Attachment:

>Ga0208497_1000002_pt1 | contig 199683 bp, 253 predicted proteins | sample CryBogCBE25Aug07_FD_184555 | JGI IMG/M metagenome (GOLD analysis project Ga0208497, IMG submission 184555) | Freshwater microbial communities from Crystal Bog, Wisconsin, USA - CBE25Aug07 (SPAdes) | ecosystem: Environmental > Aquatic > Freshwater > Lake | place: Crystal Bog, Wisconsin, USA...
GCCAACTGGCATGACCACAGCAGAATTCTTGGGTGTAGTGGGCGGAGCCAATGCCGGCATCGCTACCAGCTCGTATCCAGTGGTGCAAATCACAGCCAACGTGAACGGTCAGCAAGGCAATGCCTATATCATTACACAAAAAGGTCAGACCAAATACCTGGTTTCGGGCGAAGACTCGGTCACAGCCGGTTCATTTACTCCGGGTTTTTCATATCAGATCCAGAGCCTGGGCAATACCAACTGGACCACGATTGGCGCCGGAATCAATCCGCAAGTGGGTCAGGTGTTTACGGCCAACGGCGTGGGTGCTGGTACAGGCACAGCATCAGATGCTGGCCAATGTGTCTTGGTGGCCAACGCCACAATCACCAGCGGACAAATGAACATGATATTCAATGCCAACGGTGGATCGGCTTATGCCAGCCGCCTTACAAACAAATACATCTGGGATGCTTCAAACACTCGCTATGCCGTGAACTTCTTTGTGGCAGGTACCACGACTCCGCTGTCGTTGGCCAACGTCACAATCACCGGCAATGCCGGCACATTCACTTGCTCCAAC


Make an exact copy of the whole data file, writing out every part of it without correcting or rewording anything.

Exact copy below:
>Ga0208497_1000002_pt1 | contig 199683 bp, 253 predicted proteins | sample CryBogCBE25Aug07_FD_184555 | JGI IMG/M metagenome (GOLD analysis project Ga0208497, IMG submission 184555) | Freshwater microbial communities from Crystal Bog, Wisconsin, USA - CBE25Aug07 (SPAdes) | ecosystem: Environmental > Aquatic > Freshwater > Lake | place: Crystal Bog, Wisconsin, USA...
GCCAACTGGCATGACCACAGCAGAATTCTTGGGTGTAGTGGGCGGAGCCAATGCCGGCATCGCTACCAGCTCGTATCCAGTGGTGCAAATCACAGCCAACGTGAACGGTCAGCAAGGCAATGCCTATATCATTACACAAAAAGGTCAGACCAAATACCTGGTTTCGGGCGAAGACTCGGTCACAGCCGGTTCATTTACTCCGGGTTTTTCATATCAGATCCAGAGCCTGGGCAATACCAACTGGACCACGATTGGCGCCGGAATCAATCCGCAAGTGGGTCAGGTGTTTACGGCCAACGGCGTGGGTGCTGGTACAGGCACAGCATCAGATGCTGGCCAATGTGTCTTGGTGGCCAACGCCACAATCACCAGCGGACAAATGAACATGATATTCAATGCCAACGGTGGATCGGCTTATGCCAGCCGCCTTACAAACAAATACATCTGGGATGCTTCAAACACTCGCTATGCCGTGAACTTCTTTGTGGCAGGTACCACGACTCCGCTGTCGTTGGCCAACGTCACAATCACCGGCAATGCCGGCACATTCACTTGCTCCAAC